If this trend continues, it would put our neighborhoods at risk of becoming more politically segregated, which could have implications for the electoral map. Redfin recently began reporting on U.S. migration patterns using data on where its website users were searching for homes, and from where they were searching. One of the most salient migration trends in the first quarter was movement from expensive metros like Los Angeles and the Bay Area in the blue state of California to more affordable metros in red states like Texas, Georgia and Arizona. Redfin analysts are conducting further research to reconcile the migration trends seen in its user data with this survey finding and to predict whether these migration patterns could ultimately play a role in future election outcomes.

4. More than half of Arab, Asian and Latino respondents said recent immigration orders influenced their buying or selling plans; 45 percent of all minority respondents thought sellers or agents may have treated them differently because of their race.

Forty-one percent of all respondents indicated that their home-buying or selling plans were affected by the recent executive orders on immigration and visa holder policies, with 6 percent saying they cancelled their home-buying plans indefinitely, and another 12 percent saying they took a step back from homebuying and plan to re-enter the housing market when there is more certainty. Nine percent said they were less likely to sell because of the orders’ possible effects on buyers in their area. The uncertainty also caused 13 percent to sell their home, worried about the possible effect the orders could have on their job or their ability to stay in the country. Meanwhile, 14 percent of respondents said they are more likely to buy, saying the restrictions would improve job prospects and the economy in their area.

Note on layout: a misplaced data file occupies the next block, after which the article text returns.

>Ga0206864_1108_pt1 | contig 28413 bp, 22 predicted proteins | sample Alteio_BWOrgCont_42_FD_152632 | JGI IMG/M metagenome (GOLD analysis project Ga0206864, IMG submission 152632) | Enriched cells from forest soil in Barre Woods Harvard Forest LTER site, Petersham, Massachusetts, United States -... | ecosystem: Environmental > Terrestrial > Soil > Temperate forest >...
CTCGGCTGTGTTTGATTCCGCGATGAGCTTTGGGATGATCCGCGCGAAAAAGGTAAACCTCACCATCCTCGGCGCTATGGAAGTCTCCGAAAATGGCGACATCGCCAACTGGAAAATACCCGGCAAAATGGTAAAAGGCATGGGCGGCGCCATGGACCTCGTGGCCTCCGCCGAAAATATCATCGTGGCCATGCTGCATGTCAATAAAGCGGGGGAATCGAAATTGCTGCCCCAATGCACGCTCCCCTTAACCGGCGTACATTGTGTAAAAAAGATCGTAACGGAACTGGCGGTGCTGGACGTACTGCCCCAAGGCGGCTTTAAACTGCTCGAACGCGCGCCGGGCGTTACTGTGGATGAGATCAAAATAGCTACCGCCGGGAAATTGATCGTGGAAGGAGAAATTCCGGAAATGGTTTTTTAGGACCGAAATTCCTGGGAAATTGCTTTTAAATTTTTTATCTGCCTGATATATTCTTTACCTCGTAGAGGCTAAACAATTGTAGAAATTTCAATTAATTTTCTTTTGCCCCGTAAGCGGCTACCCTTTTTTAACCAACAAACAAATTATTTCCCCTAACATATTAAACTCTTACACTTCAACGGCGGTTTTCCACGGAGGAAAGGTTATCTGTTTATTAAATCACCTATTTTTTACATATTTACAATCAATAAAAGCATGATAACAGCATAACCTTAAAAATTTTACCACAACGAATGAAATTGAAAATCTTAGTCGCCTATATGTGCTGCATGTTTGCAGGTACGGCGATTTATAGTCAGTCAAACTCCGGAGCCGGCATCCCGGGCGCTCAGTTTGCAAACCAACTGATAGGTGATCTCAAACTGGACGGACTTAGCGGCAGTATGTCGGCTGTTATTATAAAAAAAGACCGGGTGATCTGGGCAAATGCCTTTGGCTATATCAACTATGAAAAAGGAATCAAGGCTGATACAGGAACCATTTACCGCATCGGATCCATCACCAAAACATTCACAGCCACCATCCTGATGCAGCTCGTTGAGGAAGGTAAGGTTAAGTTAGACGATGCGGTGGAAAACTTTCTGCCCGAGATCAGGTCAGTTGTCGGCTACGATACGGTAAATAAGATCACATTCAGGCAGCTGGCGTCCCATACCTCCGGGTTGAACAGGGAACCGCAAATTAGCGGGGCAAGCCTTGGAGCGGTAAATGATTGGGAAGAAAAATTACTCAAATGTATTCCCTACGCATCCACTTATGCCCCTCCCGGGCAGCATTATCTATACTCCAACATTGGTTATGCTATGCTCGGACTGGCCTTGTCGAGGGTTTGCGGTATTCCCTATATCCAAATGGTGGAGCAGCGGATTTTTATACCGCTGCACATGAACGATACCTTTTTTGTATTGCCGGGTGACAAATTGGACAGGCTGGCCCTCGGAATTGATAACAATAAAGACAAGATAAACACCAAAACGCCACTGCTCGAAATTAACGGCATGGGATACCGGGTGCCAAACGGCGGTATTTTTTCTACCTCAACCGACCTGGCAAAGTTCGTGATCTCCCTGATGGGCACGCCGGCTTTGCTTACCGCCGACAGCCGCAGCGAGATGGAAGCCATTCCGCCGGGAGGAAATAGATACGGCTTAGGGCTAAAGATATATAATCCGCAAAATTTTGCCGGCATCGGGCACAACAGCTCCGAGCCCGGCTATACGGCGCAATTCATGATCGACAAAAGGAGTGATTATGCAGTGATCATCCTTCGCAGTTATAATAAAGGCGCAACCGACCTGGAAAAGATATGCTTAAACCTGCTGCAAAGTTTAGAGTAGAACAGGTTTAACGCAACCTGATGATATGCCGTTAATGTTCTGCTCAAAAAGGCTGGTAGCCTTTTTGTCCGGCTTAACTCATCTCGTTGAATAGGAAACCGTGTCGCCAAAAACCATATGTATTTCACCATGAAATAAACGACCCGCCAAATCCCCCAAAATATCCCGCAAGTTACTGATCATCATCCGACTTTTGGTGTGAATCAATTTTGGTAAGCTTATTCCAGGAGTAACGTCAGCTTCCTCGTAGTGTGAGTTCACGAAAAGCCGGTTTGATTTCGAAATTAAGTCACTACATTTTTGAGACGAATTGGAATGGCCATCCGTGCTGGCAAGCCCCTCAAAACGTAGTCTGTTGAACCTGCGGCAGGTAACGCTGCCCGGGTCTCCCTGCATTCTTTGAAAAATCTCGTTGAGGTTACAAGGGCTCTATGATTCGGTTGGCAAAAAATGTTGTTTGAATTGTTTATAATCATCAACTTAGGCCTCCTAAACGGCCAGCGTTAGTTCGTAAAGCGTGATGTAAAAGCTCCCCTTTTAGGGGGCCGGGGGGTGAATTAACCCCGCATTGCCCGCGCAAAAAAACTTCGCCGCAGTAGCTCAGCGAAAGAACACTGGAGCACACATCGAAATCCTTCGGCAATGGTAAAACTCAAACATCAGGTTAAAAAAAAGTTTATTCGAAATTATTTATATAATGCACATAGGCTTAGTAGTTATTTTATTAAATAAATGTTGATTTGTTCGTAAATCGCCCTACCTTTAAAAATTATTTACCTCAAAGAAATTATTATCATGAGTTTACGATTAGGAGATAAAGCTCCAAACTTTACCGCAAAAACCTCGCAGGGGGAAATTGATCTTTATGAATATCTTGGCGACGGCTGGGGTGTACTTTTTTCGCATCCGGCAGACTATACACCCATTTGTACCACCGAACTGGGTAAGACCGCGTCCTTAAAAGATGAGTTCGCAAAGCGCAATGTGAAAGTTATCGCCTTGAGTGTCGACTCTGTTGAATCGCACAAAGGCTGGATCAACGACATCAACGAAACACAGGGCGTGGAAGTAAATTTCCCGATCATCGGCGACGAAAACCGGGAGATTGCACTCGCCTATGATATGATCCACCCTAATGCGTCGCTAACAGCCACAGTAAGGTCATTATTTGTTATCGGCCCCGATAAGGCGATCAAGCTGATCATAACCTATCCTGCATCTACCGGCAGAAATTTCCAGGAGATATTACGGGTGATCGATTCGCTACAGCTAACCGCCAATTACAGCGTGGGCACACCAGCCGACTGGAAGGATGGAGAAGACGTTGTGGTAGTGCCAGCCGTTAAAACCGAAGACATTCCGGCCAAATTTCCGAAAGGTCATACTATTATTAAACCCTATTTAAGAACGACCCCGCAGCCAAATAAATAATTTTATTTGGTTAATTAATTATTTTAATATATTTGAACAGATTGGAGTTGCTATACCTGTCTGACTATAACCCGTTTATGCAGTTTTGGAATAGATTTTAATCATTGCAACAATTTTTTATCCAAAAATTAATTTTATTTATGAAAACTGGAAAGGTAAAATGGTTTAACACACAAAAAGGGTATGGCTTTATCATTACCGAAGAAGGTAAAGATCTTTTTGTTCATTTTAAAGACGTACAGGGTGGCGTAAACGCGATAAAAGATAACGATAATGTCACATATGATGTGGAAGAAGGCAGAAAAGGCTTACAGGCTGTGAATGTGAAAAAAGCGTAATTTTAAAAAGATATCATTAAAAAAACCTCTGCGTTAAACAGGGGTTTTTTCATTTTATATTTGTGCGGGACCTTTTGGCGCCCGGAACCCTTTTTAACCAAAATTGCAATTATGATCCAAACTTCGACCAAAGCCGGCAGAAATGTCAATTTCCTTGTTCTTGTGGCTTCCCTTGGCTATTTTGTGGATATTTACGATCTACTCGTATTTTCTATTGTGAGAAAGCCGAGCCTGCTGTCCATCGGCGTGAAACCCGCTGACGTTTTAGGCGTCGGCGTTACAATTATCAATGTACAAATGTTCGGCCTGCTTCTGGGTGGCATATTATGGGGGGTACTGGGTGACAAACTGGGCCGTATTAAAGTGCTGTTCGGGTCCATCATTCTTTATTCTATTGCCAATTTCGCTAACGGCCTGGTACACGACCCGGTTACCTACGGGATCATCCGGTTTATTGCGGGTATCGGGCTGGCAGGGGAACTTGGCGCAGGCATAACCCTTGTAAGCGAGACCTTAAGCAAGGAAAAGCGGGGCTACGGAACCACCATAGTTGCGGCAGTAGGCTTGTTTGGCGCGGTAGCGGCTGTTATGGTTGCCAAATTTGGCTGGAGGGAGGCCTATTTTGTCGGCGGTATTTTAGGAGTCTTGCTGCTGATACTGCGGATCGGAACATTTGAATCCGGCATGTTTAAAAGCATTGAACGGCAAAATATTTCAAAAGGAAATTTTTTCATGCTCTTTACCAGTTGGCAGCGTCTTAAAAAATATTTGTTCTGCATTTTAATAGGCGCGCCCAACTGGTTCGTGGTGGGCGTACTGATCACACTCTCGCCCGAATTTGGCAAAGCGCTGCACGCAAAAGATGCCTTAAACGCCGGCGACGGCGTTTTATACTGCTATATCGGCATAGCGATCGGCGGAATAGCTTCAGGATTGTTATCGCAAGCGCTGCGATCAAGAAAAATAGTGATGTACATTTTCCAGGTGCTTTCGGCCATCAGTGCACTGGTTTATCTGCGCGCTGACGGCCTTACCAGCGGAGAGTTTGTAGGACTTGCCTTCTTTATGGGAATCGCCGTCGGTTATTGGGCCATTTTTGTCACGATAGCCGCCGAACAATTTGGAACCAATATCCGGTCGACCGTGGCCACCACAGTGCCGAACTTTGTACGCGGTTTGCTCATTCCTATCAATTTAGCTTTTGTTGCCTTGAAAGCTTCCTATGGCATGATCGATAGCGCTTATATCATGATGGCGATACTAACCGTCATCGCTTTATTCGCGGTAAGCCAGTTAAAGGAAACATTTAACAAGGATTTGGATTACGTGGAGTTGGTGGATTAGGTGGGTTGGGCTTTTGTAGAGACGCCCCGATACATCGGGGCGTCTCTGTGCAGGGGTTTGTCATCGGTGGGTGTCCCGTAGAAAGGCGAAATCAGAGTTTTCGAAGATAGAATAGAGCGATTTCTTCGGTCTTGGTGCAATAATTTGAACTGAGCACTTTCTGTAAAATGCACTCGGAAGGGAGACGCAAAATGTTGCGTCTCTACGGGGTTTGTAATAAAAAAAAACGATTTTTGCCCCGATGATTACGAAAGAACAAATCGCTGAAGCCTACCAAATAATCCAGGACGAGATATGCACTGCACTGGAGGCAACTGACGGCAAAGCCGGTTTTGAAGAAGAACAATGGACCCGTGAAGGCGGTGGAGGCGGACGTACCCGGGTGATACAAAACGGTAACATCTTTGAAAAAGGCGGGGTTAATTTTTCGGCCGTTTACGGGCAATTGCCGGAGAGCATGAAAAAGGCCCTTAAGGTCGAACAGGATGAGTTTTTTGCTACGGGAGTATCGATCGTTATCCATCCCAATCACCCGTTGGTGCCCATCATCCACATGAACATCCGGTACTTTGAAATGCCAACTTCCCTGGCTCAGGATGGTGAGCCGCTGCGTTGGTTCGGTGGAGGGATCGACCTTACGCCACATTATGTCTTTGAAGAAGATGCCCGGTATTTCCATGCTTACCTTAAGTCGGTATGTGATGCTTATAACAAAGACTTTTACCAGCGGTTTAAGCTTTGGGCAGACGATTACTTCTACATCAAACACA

Respondents who identified themselves as East Asian American, South Asian American, Arab American or Latino were more likely to have been affected, with more than half (52%) saying the orders influenced their plans, including 9 percent who cancelled their buying plans indefinitely, 16 percent who took a step back from homebuying, 20 percent who were selling because of the uncertainty and 10 percent who said they were less likely to sell because of the orders’ effects on buyers. Thirteen percent among this group said they were more likely to buy because they believe the restrictions will improve their job prospects and the economy in their area.

Redfin agents from many parts of the country reported that when the orders were first introduced at the beginning of the year, several of their buying customers who are originally from other countries backed out of the market due to the uncertainty of their ability to stay in this country long term. However, these departures were most often characterized as temporary, with affected buyers typically saying they were going to wait and see what would happen. In recent weeks, agents have reported that some of these customers have returned to the market, while other buyers have not. A Redfin agent in the Chicago area said this week that two of her buying customers in the country on H1B visas who had backed out of the market at the beginning of the year both recently returned to the market after finding out they’d be able to remain in the country for at least a few more years. Both are now under contract. She also reported that she just listed and sold a home for customers who were not able to renew their H1B visas.